At its June meeting in Penang, Malaysia, the WCC’s Commission on Faith and Order approved its second convergence document, “The Church: Towards a Common Vision.” Photo: WCC
The Commission on Faith and Order of the Geneva-based World Council of Churches (WCC) has approved a new ecumenical theological agreement.
At a historic June meeting in Penang, Malaysia, the commission gave the nod to its second convergence document, “The Church: Towards a Common Vision.”
According to the WCC’s director of faith and order, Canon John Gibaut, “this ‘convergence” text shows how closely the members of the commission are able to come together to agree on what it means to be the one Church of Jesus Christ.
The agreement brings to a close an intense period of ecumenical reflection on the meaning of church that began in 1993 at the Fifth World Conference on Faith and Order at Santiago de Compostela in Spain.
The document reflects the growing convergence on ecclesiology achieved over three meetings of the WCC’s Plenary Commission and 18 meetings of the Standing Commission. As well, it notes the convergences achieved in the bilateral dialogues.
In August, the WCC’s Central Committee will formally receive the approved text and circulate it for further study by its 349 member churches. Members’ responses will be made public at a later date.
Almost 20 years in the making, the new vision involved at least five Canadian Anglicans in the crafting of its text. These include Canon John Gibaut, Canon Alyson Barnett-Cowan, Ms. Natasha Klukach, The Rev. Dr. Eileen Scully and Archdeacon Bruce Myers.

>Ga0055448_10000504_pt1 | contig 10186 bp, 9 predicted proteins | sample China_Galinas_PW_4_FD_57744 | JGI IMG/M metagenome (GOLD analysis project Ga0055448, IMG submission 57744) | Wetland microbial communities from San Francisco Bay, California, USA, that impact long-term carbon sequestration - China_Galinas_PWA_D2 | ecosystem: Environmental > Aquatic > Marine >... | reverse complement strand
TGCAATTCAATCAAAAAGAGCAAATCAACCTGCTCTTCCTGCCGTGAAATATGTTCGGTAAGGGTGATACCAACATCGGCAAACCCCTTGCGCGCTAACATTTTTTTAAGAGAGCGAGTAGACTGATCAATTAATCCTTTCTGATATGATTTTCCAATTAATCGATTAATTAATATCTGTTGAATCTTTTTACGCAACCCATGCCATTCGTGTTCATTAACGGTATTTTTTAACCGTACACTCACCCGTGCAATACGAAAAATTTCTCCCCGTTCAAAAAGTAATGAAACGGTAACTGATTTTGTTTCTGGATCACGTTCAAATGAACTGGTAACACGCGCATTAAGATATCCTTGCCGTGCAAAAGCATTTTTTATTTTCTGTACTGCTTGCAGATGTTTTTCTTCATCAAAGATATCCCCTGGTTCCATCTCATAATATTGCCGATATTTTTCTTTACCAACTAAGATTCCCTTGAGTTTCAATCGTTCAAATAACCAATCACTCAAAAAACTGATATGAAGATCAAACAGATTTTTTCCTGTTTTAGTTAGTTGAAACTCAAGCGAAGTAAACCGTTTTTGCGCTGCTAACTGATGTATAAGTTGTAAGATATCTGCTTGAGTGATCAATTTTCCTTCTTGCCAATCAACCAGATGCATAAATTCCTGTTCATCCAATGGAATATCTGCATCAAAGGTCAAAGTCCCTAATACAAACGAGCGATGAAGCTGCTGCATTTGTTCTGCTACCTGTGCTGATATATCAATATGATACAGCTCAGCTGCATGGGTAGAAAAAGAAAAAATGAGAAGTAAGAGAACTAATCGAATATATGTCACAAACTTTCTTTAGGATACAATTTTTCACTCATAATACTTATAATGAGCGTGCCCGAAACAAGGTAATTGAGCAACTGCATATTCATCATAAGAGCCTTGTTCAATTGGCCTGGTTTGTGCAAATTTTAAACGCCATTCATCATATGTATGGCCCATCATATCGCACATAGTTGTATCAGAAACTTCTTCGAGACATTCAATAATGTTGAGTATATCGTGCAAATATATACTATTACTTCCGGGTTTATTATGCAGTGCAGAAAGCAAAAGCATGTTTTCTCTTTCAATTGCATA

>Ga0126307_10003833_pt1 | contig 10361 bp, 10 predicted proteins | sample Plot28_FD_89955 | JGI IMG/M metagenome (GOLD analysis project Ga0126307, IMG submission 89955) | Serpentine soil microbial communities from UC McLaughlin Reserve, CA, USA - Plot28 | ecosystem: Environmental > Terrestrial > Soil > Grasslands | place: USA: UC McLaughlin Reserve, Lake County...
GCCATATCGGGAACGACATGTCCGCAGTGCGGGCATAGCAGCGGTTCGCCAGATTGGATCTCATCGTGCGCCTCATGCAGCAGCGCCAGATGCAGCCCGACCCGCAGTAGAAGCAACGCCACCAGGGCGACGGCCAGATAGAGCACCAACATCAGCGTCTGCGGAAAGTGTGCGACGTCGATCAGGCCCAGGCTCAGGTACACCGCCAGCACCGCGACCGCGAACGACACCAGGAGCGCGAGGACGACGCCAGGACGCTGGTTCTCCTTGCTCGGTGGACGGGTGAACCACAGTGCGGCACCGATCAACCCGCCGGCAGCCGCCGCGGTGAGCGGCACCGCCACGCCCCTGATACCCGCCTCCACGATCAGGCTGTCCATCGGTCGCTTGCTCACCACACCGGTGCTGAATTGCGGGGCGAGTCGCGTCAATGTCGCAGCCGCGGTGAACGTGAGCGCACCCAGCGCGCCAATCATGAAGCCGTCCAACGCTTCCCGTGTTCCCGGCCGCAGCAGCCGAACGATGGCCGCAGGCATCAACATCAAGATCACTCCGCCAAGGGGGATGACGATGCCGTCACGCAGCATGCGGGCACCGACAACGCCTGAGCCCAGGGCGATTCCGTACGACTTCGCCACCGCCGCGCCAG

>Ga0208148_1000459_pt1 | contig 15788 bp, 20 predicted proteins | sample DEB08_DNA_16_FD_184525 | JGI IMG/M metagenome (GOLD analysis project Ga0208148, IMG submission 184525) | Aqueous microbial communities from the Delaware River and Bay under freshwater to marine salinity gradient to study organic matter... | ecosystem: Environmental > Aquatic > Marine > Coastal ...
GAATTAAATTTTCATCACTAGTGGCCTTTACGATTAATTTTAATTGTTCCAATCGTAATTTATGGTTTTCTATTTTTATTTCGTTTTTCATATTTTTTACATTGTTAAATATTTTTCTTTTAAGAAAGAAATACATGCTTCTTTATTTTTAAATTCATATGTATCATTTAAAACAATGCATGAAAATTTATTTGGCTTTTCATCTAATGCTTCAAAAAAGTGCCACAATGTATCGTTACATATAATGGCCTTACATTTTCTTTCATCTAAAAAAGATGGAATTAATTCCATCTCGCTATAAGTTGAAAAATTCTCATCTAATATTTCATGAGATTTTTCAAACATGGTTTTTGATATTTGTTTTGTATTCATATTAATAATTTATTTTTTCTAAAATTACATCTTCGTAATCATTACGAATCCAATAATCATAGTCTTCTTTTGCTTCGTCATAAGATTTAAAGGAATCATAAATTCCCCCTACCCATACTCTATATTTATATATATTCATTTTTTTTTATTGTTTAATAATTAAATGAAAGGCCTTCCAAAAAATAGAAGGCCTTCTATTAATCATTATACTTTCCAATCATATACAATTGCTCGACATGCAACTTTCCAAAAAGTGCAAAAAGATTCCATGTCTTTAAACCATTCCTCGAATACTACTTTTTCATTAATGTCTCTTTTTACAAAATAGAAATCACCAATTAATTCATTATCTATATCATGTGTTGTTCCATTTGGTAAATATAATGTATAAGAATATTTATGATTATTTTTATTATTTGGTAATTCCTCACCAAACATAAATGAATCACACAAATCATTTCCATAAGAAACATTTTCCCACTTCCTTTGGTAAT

The commission also approved the creation of a guidebook to encourage Christians to read the scriptures together ecumenically, using biblical commentaries by the teachers of the early church. The guidebook, designed for all Christians, is intended to introduce these teachers to members of church traditions not normally accustomed to reading these ancient writers. The guidebook will be available from WCC Publications later this year.
“The ecumenical value of reading the Bible together with the early teachers is that they are our common parents in the faith, and despite their vast differences from one another, they are witnesses to the unity-in-diversity of the undivided church,” said Gibaut.
Faith and Order meetings are characterized by the strong commitment of its 120 lay and clerical members to their own traditions, together with a deep dedication to the vision and implementation of the unity of the church worldwide.